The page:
Is Feminist a Dirty Word?
How did this happen — and what can we do about it?
When Yahoo CEO Marissa Mayer said she doesn’t consider herself a feminist, I thought, “how is it possible that such an intelligent woman could say that?” To be honest, I immediately lost a certain amount of respect for her.
Then I started thinking: why would she say that?
Let’s start with this: What does feminism make you think of?
Burning bras? Extremism? Hairy armpits? A jaded and unattractive woman in a pant suit? A beautiful women in a sundress?
For the past century, the male-run mainstream media has tried to make the association lie with the first four, but not the fifth.
Now, what does feminism mean?
A movement to help women be seen, treated and respected as equal in value and capability to men, and to have the same opportunities. Yup – it’s that simple.
More specifically, feminists want women to get equal pay for equal work, and to be seen as candidates for jobs like CTO, CEO, Chairman Chairperson, Senator, President… To let women into the same private clubs where deals are made and promotions are decided on. To get to the point where what a women has to say matters more than how she looks.
What does a feminist really look like?
Me, my husband, and all of my friends–simply because I wouldn’t be friends with someone who thinks women are second class citizens and deserve less respect than a man. Women and men in all industries, who dress well and shave their pits–or don’t! To each their own!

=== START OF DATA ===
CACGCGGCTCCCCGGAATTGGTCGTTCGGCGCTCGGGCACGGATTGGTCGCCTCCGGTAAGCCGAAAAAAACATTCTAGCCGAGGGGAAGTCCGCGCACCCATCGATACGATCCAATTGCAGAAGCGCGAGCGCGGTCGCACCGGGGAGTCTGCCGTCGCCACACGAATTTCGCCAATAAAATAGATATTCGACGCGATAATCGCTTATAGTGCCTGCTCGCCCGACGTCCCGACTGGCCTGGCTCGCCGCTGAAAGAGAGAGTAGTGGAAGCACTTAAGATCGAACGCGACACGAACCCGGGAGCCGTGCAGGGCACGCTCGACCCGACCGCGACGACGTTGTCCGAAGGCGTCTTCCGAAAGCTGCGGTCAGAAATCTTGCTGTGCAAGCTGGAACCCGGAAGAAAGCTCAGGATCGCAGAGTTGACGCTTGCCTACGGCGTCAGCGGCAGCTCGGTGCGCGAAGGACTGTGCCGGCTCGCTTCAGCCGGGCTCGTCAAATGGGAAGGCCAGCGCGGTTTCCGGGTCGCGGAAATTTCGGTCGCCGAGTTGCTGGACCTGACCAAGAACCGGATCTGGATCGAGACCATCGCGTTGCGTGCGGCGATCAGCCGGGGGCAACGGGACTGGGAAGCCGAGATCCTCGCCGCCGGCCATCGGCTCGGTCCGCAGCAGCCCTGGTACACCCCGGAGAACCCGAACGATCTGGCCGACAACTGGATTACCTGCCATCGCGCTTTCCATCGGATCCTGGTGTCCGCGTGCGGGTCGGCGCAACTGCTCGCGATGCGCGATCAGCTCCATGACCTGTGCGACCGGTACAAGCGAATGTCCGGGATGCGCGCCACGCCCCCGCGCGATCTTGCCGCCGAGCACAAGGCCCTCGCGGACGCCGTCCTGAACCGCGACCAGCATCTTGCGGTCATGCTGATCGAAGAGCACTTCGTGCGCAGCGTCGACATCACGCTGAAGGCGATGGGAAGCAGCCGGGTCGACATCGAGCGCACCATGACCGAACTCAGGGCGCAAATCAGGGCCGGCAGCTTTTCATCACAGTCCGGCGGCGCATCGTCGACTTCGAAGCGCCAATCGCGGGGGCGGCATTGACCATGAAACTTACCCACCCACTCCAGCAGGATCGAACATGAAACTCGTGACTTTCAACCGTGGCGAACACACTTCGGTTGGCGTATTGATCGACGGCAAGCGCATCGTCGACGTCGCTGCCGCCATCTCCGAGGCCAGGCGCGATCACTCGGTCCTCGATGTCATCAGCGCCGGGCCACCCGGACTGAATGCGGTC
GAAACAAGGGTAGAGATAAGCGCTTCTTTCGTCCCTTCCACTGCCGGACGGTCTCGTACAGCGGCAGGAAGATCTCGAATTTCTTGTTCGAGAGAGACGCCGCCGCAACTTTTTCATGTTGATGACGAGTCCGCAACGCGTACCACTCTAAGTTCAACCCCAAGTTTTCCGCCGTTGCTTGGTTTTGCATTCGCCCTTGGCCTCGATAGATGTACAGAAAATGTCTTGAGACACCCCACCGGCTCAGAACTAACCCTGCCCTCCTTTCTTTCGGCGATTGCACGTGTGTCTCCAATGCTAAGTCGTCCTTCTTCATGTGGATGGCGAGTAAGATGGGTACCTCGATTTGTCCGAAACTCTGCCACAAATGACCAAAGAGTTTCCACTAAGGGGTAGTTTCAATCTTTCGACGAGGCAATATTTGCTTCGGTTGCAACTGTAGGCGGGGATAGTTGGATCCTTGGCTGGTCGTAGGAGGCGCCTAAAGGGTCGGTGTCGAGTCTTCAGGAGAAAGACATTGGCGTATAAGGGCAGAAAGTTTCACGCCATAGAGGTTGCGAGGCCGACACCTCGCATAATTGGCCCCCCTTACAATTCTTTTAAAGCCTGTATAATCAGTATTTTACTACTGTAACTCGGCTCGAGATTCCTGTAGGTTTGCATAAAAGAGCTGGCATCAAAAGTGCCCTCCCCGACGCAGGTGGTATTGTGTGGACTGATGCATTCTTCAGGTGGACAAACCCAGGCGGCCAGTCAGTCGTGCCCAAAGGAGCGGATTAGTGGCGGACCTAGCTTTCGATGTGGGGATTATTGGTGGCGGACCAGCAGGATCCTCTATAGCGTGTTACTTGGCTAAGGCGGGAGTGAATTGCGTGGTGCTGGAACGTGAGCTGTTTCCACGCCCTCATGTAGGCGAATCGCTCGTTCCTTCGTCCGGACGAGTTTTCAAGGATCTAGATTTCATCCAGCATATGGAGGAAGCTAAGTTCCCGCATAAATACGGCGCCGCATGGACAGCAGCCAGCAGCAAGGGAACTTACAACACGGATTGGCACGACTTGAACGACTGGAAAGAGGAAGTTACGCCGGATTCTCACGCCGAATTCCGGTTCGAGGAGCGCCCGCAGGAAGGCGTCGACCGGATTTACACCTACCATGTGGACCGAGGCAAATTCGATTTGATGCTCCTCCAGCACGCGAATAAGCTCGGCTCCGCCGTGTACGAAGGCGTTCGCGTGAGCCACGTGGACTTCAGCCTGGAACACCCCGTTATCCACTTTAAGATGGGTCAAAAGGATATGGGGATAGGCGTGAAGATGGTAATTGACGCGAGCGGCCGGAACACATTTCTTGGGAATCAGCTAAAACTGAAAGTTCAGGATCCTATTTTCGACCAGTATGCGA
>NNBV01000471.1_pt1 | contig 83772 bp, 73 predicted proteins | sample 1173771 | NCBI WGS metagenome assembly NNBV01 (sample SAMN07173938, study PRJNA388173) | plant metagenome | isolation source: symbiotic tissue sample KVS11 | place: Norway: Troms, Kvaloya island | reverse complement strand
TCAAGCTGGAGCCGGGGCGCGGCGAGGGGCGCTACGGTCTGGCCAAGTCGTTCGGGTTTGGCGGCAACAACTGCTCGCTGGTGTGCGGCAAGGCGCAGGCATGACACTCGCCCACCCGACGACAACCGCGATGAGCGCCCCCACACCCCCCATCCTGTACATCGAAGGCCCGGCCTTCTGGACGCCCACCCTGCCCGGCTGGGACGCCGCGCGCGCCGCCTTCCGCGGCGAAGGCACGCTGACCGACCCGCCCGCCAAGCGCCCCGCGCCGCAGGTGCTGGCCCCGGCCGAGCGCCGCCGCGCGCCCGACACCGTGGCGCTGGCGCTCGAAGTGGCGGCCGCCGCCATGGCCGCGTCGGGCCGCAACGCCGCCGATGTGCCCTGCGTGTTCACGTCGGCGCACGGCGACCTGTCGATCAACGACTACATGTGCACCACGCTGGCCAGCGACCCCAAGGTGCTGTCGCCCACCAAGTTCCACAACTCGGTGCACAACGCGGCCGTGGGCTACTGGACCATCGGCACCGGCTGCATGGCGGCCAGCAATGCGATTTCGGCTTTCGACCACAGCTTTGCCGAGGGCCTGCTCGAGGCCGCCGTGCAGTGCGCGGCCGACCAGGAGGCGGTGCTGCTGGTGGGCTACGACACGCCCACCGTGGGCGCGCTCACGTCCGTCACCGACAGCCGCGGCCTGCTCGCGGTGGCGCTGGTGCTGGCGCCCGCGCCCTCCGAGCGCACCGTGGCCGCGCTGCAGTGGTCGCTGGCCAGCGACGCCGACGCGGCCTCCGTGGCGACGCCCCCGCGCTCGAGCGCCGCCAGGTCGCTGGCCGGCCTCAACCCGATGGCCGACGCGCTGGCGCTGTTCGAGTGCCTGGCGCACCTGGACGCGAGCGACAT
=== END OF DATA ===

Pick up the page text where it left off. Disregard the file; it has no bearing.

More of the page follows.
Why is feminism still important?
It wasn’t that long ago that women weren’t allowed to vote. Women were handed off from their patriarchal parent’s house to their husband’s house — ordered around by one man or another, never allowed to make their own choices.
Men didn’t let them into the best schools or clubs, or give women good jobs, or let women take credit for their inventions because they didn’t want women to feel an ounce of freedom. And if one man thought differently, he was quickly bullied into getting back in the patriarchal line.
Women have been living in a society strategically designed by men to give women as few options and as little independence as possible. In a nutshell, it’s been this way for centuries so that men can have the freedom to behave badly and their wives won’t feel like they can leave them. So that men can have complete control over women.
Men (not every man, but on the whole) wanted women to feel desperate and rely on them. So they perpetuated the falsehood that women aren’t competent enough to have higher-up positions, or that it simply wasn’t their ‘place’. (You’ve heard ‘a woman’s place is in the kitchen’, I assume? Shaming mother’s who choose to work is the current way of saying this.)
Lest you think that this is some sort of natural world order, know that girls have the same aspirations as boys until a certain age where they start internalizing the messed-up messages from Disney films and their sexist Barbie toys. The media continually sends messaging that women should be cheery, docile, simple and sexy (but not slutty!), and then have babies and stay at home. That your value as a woman lies in how pretty and carefree of a toy for men you can twist yourself into.